- Museum number
Axe with a whitish stone blade, coloured brown, mounted in white wood. Round the upper part is bound cotton from which proceeds a thick cord ending in a loop which passes over the end of the handle. Red and yellow feathers.
- Production date
Height: 52 centimetres (including feathers and strap hanging from handle)
Width: 15 centimetres
Depth: 4.50 centimetres
- Curator's comments
From Thursday, March 1st, 1860. (1861). Proceedings of the Society of Antiquaries of London, 1, 99-104:
'I visited the camp of one of the principal tribes, the Apinajés, about lat. 7° S., a few miles from the small town of Boa Vista. Most of the savages were out hunting; but about 100 men and women had remained in camp, and these came running out to meet us the moment my party appeared. They were tall, well-made people, with remarkably sleek skins, and long black hair: with the exception of the chief and his wife, they were all entirely naked, and painted bright red with annatto from head to foot: the women wore no ornaments, but the men had round pieces of wood inserted through the lower lip and the lobe of each ear. I inquired through the chief, who could speak a few words of Portuguese, if they had anything to barter. At first they declared they had nothing; but on my opening a box full of things they most valued, such as beads, knives, looking-glasses, &c., they soon brought out all their possessions, and were most anxious to begin the barter. In this way I obtained six or seven stone axes, at the rate of one stone axe for one new American axe, a much higher price than they demanded for the clubs, bows and arrows, feather head-dresses, &c., which they were glad enough to part with for a few coloured beads or a two-inch squared looking-glass. One of the axes is represented in the accompanying woodcut [Am1860,0326.1?]. I ascertained from the chief, and from an Italian missionary friar who had lived for many years at Boa Vista, that these axes were not made by the Apinajés themselves, but had been taken by them from the above-mentioned Gaveoes, a tribe of ferocious savages that have always been enemies, not only to the Brazilians, but to all other Indians.
In the latter part of 1857, the Apinajés made a number of small canoes, and went to the country of the Gaveoes (about 200 miles lower down the Tocantins), attacked their camp suddenly, massacred many of the fighting-men and the women, and carried off all the children and weapons they could lay their hands on; among the latter were the present stone axes. As far as I could make out, the Gaveoes do not use the axes in actual battle, but after the fighting is over, deliberately hack their prisoners with them; and this is confirmed by the slightness with which the axe is fastened into the handle, which would render it almost useless in anything like a struggle.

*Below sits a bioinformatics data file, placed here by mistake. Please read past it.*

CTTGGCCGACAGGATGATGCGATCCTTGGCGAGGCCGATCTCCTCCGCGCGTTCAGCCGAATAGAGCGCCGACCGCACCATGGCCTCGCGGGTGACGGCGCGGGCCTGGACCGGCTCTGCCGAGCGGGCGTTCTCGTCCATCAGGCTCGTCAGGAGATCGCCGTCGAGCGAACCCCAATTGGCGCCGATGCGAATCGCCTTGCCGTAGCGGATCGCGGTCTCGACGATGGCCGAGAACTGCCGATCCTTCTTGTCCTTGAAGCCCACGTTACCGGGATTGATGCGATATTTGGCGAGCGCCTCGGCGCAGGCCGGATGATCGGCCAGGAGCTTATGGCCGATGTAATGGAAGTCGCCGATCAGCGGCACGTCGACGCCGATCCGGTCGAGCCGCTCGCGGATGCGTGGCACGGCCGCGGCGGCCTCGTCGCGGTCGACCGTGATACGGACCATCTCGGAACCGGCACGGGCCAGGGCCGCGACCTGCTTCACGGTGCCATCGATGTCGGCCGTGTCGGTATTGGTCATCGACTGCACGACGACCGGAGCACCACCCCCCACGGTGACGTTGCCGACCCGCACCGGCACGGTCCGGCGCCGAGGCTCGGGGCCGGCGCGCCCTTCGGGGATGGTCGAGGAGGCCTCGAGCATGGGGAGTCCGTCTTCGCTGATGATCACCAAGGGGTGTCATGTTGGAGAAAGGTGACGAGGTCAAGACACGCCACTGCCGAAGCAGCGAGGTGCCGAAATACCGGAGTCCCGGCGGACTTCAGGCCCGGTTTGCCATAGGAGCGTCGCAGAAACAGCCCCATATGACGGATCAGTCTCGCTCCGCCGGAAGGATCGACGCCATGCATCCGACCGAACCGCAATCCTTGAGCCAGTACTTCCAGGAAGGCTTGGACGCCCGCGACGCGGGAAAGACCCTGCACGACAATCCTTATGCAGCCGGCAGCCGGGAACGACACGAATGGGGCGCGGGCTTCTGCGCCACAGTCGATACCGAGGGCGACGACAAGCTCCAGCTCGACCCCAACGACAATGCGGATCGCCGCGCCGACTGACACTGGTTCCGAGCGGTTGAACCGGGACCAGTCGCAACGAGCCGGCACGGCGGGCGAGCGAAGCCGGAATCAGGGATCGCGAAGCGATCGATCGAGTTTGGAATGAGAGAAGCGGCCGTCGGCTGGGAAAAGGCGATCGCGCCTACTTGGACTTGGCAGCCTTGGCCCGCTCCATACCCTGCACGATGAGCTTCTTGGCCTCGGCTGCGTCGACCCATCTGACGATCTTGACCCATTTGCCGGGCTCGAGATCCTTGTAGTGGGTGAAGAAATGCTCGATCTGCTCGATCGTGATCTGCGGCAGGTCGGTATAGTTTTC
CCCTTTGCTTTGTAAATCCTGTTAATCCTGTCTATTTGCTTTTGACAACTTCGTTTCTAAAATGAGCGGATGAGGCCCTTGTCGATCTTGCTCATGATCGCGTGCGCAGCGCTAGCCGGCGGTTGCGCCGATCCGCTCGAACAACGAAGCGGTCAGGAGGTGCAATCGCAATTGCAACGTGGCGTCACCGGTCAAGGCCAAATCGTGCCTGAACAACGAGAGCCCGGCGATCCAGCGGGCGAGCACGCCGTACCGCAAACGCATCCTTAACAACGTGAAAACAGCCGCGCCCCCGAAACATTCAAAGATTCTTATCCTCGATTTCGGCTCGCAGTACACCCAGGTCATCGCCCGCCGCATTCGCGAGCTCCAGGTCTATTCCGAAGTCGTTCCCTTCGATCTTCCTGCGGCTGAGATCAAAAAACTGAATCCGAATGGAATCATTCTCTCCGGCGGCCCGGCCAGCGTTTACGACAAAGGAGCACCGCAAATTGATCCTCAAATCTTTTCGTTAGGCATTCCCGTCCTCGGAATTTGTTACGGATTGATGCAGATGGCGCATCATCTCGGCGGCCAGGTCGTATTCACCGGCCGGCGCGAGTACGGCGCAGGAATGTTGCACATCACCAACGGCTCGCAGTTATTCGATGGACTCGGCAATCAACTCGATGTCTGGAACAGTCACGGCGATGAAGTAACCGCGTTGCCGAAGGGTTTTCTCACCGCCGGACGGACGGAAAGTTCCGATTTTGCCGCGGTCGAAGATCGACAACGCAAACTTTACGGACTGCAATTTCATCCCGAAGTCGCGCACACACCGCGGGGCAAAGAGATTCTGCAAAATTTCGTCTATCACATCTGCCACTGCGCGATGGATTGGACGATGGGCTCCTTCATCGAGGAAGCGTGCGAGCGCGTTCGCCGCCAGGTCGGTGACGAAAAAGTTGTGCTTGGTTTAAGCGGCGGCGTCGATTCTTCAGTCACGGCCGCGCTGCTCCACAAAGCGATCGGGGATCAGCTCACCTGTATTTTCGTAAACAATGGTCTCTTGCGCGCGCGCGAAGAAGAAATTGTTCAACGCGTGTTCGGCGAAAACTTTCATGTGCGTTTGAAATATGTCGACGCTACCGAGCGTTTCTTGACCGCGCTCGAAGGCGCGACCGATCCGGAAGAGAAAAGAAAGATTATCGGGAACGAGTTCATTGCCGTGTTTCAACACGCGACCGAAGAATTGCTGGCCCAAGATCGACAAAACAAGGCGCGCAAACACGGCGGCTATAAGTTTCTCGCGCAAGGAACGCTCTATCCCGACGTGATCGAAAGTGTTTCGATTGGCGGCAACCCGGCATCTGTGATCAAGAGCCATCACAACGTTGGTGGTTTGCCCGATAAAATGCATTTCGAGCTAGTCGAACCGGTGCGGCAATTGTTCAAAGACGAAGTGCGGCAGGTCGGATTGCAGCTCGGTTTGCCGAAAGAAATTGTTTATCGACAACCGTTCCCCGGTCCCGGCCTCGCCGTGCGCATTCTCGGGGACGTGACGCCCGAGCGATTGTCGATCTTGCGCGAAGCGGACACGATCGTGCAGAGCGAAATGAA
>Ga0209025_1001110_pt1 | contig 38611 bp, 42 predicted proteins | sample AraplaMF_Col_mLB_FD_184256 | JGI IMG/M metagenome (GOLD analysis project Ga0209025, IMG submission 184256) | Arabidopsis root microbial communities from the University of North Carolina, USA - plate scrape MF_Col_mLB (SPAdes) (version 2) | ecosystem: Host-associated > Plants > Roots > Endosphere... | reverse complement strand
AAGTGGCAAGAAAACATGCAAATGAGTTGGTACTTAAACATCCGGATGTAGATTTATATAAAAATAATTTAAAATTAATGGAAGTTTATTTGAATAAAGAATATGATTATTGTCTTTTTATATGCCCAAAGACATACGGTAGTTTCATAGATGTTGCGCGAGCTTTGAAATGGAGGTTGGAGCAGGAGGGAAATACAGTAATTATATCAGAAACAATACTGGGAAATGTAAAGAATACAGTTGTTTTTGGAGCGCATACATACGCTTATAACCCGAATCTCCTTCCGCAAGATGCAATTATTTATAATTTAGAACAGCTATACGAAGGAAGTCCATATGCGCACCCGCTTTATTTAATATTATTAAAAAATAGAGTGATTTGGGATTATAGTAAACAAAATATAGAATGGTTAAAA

The Gaveoes are not the only Indians who manufacture and use these axes, they are also found among the Chavantes and Cherentes, a few hundred miles higher up the Tocantins, and one (a broken axe-head of dark granite 4.5 inches long and 5 inches wide) comes from an old Indian burying-place in the province of Pianhy, in a district however which is not above 200 miles from the Tocantins, so that it may probably have been inhabited formerly by the same tribes of savages.
I could not learn that any other Indians besides those of the Tocantins and its neighbourhood have such axes in their possession: but they, and all the other savages of Brazil, use stone celts, similar to those found in so many parts of the world. Of these I have three Brazilian examples; two from the Indians of the Tocantins, and one from those of the Uruguay, in the extreme south of Brazil, about lat. 30° S.
The spherical stone for slinging is also from the Uruguay [Am,+98?].
Formerly recorded as Caranje (or Caranye). The term Caranje was used by Robert Marsham to refer to 'a tribe on the right bank of the Tocantins, who hardly differ at all in appearance and manners from the Apinajés' [Apinaye]. It is likely that he is refering to the Krahô.
- Not on display
- Acquisition date
- 12th February 1877
- Acquisition notes
- 'Obtained from the Caranje Indians who took them by conquest from the Gaveoe'. Taken from the original registration document.
- Africa, Oceania and the Americas
- Registration number
- Additional IDs
CDMS number: Am1877C2.102 (old CDMS no.)
Miscellaneous number: Am1877C0212.22